2020 was a strange year. Together we took part in what will eventually be seen as the world’s largest psychological experiment: Lockdown. Furthermore, just in case the 1st lockdown wasn’t a strange enough experience, we now find it leaking into a sequel, and I think we all know how these go.
Among the many resolves we have at our disposal to better cope is to use the leftover time from not socializing to catch up on a few good films. I’m sure that most of you have a handful of relics you could do well by re-watching. One of the films on my list is Lost in Translation.
I think it’s a great film on many levels. Bill Murray’s humour is extraordinary. On a personal level, I imagine many can relate to the struggles and feelings of displacement the film conveys with such masterfulness, and as you’ve probably come to expect, I have a special interest in the lighting.
In case there is anyone out there that hasn’t yet seen the film, Lost in Translation revolves around the two main characters, Bob (Bill Murray) and Charlotte (Scarlett Johansson), who meet in Tokyo at the Park Hyatt Hotel. Bob is a weathered actor in his twilight who is going through a midlife crisis and has gone to Tokyo to cash in with less-than-inspiring work. Charlotte is a young, quiet, yet quirky introvert who is tagging along with her husband (and in life) hoping to eventually stumble upon a greater purpose.
The two find themselves feeling lonely, lost and isolated in the city and encounter in each other a lifeline of hope. They form a platonic/ borderline romantic bond that is centred on a mutual understanding of their deeper feelings towards life.
The film is densely populated with the type of feelings and emotions that tend to be left unsaid. Yet here they’re raised to the forefront against a contrasting backdrop: Tokyo. This contrast is overarching and becomes as important as the characters themselves. There is a contrast of culture, contrast of language, contrast of numbers. Contrast is presented to us in a variety of ways, a favourite of mine are the many window scenes where we see the character plotted against what seems to be an innumerable city. It is here where we find the ultimate contrast of light vs dark.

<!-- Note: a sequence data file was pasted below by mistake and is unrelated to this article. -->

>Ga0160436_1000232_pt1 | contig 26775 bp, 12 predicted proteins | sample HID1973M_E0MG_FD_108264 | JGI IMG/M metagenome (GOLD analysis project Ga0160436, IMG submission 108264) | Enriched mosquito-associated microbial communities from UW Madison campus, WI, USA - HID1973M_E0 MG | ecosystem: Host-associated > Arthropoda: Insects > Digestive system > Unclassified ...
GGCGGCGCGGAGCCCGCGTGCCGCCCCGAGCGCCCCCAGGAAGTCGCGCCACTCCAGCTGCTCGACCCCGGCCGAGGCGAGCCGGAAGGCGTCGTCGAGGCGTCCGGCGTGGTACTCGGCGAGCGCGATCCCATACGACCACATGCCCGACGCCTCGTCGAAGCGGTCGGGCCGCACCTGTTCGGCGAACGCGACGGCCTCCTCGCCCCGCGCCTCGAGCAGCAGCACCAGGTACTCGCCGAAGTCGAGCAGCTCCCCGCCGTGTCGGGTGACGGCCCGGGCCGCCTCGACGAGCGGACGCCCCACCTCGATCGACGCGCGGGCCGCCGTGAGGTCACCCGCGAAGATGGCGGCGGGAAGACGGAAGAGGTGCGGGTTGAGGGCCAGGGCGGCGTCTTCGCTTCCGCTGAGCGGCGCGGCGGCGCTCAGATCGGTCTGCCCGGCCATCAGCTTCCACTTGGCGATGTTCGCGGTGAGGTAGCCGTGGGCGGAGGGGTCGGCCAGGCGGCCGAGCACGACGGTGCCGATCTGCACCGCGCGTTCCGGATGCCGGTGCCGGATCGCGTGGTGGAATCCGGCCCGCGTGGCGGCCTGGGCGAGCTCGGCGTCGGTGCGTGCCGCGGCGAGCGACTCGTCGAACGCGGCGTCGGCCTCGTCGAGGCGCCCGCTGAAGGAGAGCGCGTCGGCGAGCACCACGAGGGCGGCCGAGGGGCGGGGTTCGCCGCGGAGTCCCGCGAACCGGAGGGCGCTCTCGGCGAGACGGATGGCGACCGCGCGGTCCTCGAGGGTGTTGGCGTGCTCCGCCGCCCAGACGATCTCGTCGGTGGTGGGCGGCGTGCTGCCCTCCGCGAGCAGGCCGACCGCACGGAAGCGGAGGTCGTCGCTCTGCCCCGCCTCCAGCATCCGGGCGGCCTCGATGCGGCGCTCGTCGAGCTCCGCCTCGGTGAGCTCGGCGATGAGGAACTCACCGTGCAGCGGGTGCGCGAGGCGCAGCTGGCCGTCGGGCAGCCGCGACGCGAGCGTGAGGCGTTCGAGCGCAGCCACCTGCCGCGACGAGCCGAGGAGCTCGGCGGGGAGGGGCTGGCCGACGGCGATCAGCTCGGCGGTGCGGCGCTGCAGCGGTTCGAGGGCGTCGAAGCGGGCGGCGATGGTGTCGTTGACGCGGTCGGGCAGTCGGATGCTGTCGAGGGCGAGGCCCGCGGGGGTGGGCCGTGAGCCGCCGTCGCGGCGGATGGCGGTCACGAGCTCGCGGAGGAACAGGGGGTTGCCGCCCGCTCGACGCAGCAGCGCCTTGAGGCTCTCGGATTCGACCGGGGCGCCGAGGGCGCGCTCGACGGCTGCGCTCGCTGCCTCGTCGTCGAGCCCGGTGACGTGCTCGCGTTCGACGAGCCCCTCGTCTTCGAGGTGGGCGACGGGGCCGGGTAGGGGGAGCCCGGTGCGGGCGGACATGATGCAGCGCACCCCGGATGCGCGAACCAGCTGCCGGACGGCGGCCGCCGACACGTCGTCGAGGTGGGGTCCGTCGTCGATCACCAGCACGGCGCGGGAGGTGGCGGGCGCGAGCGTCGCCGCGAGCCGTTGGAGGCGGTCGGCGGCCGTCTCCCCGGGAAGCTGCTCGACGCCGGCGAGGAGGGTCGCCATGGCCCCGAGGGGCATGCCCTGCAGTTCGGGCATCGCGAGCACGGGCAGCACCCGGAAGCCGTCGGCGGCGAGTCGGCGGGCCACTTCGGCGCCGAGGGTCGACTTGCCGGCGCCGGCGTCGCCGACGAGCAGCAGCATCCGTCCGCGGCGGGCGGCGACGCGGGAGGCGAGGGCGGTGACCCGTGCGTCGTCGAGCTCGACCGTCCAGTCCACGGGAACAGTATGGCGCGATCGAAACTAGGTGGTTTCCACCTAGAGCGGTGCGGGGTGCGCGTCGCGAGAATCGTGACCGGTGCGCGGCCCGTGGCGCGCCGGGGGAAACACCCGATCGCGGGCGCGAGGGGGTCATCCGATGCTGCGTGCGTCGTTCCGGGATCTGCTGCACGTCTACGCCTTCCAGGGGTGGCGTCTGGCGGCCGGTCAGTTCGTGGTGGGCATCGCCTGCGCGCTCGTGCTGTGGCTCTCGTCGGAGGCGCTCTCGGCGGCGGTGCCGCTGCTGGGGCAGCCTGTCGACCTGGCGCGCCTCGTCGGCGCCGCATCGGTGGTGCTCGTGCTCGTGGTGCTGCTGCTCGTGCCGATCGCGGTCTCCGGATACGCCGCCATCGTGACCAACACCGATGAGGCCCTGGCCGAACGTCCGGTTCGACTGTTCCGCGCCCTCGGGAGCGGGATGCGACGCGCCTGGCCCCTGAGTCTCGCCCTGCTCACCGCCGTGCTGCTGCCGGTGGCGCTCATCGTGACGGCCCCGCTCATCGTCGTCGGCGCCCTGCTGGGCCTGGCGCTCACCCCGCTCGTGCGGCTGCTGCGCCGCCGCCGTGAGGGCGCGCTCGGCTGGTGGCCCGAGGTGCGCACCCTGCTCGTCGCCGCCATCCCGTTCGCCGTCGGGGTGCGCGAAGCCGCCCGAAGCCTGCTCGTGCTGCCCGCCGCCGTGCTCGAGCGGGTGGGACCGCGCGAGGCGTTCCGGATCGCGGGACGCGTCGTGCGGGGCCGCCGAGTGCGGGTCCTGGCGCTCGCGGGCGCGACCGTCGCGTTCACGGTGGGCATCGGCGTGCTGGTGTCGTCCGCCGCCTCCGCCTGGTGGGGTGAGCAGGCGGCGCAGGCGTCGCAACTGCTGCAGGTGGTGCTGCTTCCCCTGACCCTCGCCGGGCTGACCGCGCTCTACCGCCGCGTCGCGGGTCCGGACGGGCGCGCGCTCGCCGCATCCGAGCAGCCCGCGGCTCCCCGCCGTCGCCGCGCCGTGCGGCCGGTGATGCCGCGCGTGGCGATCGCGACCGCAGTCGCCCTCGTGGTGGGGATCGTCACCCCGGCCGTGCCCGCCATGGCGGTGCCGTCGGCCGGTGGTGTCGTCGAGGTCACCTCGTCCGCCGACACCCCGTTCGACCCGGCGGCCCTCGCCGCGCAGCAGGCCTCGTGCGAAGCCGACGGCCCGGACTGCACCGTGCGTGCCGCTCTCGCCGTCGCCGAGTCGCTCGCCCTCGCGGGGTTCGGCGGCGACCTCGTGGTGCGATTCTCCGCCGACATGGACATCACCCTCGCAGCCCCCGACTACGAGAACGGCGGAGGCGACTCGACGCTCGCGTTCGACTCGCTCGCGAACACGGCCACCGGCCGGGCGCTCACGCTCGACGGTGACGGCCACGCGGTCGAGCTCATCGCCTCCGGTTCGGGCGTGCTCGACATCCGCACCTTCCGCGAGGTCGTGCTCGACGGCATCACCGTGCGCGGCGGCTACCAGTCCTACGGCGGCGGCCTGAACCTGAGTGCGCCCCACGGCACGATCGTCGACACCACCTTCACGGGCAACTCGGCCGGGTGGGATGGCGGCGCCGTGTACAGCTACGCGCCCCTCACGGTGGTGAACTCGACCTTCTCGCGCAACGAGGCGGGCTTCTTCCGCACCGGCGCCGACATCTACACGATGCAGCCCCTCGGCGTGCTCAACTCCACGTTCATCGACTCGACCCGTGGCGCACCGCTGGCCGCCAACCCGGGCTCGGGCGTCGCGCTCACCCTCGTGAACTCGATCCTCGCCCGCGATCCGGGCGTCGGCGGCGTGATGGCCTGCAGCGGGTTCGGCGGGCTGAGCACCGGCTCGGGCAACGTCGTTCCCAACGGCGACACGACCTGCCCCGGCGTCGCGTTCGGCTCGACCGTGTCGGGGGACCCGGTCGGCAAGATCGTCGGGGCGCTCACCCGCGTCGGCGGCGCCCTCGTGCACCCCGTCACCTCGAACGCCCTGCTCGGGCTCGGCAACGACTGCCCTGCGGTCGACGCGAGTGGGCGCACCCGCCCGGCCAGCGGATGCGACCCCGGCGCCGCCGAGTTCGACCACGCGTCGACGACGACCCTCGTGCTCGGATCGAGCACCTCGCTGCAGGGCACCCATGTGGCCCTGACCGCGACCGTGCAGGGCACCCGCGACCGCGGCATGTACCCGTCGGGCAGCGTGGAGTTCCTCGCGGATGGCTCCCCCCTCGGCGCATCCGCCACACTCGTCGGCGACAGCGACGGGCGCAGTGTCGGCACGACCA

When we look at how light is expressed in Lost in Translation, we find a lit world that is much like our own. Lighting is not hyper inflated. Both in cinema and theatre, in order to help nurture an emotional response in the viewer, theatrical and cinematic lighting designers do a phenomenal job at creating hyper-real lit scenes. Lighting in film tends to be more real than the real world, and we feel it so.
Lost in Translation is different, in the sense that it has quite a naturalistic feel to it, to the point that it can feel raw. A good example of this are the few instances where spotlights are aimed slightly off. The world does not revolve around the characters of the film in the same way it does not centre on us. Relying mostly on the existing lighting conditions, the lighting design rather focuses on finding the ordinary contrasts that occur in our day-to-day lives.
Lighting is desaturated and as diffused as an overcast sky. This minimises the visual hierarchy of the brightness composition and results in our eyes needing to search for what is important. This tactic goes hand-in-hand with the subtleness of the characters presence or even impact within the scene. We tread along the film with the characters uncertain of what we should be paying attention to.
Overall, the film renders itself with soft wrapping light and muted colour tones that help frame the feelings of loneliness and isolation. Again, this is even more so when contrasted by the backdrop of Tokyo, mostly relegated to a view through a hotel window.
The hotel itself is a contained microcosm of artificial life and light. Whilst Tokyo is presented as a city washed in deep blue light, the hotel is home to warmer lighting tones. The hotel bar becomes the safe place where the characters meet and find refuge, and houses the warmer lighting tones of the film.
Lost in Translation is a romantically realistic film filled with subtle nuances that emphasises sincere human emotion and presents it as an authentic aesthetic experience.